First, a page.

When it comes to on the water stuff or things like trailer loading where the coxswain is kind of instrumental in getting things done, that’s my time to shine. The rest of the time I’ll leave organizing team meetings, handling interpersonal issues (unless it’s within my own boat), etc. to the captains and I’ll step up and help as needed. I don’t think there’s really a right or wrong way to approach this though, as long as what you’re doing works for everyone involved.

“Do you really need that?”

Coxing Teammates & Coaches Training & Nutrition

“Do you really need that?”

Over the last few days I’ve been emailing with a coxswain who initially wanted some advice on what to do over the summer to make sure they’re in shape for the upcoming fall season. As most of you who have asked me the same or similar questions over the last few weeks know, my response was and has been to just make sure you’re within a healthy range (which gives you plenty of leeway) of your respective racing weight by being smart about your diet and doing something  like running, cycling, etc. a couple times a week. Really simple stuff, nothing too crazy.

Related: I know it’s silly but staying a lightweight is consuming me. Literally every moment of the day I’m thinking of ways to be smaller and I hate myself for even worrying about this so much, like 123 is a FINE weight but at the same time … I hate being like this. It’s really worrying and I’m not eating as much anymore and I just need advice. 

Now, as most of you know, I have zero patience when it comes to coaches and rowers who openly disrespect coxswains and make unnecessary (and often times, pretty hurtful) comments about their weight when their weight isn’t an issue. I totally get being pissed when your coxswain is far, far over the minimum but seriously, speaking in general here, you guys have got to stop doing this. Below are some excerpts of the emails this coxswain sent me after our initial ones where we talked about getting in shape for the fall (shared with their permission).

“…Our coach is generally just impatient with us while we’re on the water and they complain about it more than I do. And to top it off, whenever we went to a meal during races, our coach would scrutinize what I ate and tell me things like. “Hey you need to fit in the seat…” Or “Do you really need that” but then tell me that she would prefer I didn’t starve myself.  She mentioned me losing weight before going into summer and said that “then we can actually go fast”.”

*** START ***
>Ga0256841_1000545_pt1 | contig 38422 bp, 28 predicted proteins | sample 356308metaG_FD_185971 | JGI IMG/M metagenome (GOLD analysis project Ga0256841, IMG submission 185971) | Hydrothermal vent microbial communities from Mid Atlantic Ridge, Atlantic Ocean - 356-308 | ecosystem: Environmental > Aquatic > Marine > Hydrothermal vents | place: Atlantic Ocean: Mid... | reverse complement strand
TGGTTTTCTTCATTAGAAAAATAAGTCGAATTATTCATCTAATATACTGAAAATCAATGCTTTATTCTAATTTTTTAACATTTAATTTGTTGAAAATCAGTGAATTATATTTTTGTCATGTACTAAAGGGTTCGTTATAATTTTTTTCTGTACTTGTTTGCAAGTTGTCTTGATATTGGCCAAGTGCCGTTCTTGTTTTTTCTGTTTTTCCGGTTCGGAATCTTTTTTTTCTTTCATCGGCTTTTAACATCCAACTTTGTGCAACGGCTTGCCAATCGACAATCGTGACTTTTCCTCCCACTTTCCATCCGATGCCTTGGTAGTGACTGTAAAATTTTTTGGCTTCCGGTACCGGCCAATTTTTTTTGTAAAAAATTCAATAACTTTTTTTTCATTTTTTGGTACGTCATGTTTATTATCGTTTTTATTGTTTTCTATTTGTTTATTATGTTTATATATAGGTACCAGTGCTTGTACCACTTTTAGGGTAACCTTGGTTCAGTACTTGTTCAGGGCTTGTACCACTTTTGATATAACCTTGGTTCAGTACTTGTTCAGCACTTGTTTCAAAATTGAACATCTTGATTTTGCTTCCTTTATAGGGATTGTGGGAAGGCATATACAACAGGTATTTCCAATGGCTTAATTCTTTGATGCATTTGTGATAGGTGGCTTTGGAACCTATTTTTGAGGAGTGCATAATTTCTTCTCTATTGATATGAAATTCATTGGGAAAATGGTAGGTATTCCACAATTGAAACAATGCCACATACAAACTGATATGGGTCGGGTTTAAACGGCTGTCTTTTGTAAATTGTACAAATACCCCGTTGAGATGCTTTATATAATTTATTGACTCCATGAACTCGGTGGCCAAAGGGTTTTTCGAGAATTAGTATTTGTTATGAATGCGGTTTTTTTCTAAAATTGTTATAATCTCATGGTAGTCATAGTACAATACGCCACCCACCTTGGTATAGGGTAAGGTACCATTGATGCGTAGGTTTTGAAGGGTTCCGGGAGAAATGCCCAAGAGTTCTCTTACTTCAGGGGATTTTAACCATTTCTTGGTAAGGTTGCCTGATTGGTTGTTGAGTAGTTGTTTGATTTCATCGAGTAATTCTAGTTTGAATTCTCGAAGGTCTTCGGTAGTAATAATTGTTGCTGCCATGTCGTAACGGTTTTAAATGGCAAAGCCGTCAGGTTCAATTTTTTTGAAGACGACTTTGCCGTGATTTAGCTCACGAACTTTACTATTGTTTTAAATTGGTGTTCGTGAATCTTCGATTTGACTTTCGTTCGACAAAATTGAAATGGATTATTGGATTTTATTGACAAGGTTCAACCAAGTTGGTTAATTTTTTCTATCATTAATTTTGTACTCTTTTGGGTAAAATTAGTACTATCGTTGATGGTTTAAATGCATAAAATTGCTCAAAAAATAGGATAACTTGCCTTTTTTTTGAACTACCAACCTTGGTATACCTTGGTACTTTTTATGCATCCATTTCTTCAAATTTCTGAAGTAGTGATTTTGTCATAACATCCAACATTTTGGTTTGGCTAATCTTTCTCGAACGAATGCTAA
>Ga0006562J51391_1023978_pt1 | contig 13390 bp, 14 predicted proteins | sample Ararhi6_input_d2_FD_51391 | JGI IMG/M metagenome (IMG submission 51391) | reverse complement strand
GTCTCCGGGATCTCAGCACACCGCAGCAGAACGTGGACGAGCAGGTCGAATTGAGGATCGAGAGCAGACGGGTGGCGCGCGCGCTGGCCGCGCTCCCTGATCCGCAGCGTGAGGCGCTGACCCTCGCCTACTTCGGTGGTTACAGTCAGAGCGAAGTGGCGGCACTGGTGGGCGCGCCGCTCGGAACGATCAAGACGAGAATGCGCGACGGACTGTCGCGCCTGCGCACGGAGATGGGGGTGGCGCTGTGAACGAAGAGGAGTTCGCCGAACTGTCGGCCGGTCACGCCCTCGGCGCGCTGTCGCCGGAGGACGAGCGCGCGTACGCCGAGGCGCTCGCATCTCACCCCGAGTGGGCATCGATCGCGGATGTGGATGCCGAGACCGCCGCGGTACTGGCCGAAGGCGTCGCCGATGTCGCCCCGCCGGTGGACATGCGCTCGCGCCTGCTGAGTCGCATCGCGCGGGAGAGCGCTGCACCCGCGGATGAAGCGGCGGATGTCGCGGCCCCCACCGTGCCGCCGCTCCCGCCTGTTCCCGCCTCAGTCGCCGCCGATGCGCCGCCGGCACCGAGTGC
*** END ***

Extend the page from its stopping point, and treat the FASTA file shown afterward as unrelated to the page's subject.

They told me that they’re a vegetarian so a lot of what they eat when they’re traveling is fruit or something else light.

“… I honestly have never had an eating disorder, like EVER. But after being treated like that I have been so vulnerable and not confident and it is so horrible because it made me not confident in other things too, so much that when I came home I asked my mum if I could talk to a therapist about it, like I’ve been struggling to bring myself back to the person I know I am, which yeah, is completely shitty.”

Making comments like that is not cool, it’s not funny, and it’s not appropriate. There’s a difference between playfully ragging on a friend (which you can really only get away with if you have a solid relationship with the person and even then, there are limits…) and being a jerk. I don’t want to get too into this because I’ve talked about all of it numerous times on here before but consider this another reminder/plea to just think before you say anything like what’s posted above to your coxswain(s). You don’t know how it’s going to affect them and if an eating disorder is something they’re already struggling with (which you most likely wouldn’t know about), hearing someone say “you need to find in the seat” or “do you really need that” can be pretty damaging. For more on that you can check out the posts in the link below.

Related: National eating disorder awareness week

I would also stop for a sec and consider this: I get a lot of emails from coxswains and when I find them serious enough to post on here I keep the details as vague as possible so as to not give away who they are or who they cox for. There are obvious reasons for doing that but I also do it because I want everyone who reads this to assume that it was your athlete and your coxswain that emailed me because, for all you know, it was. So … if you’re reading this and are thinking “wow…that sounds like something I said to my coxswain this year…”, this post is probably about you.

Image via // @schurwanzpics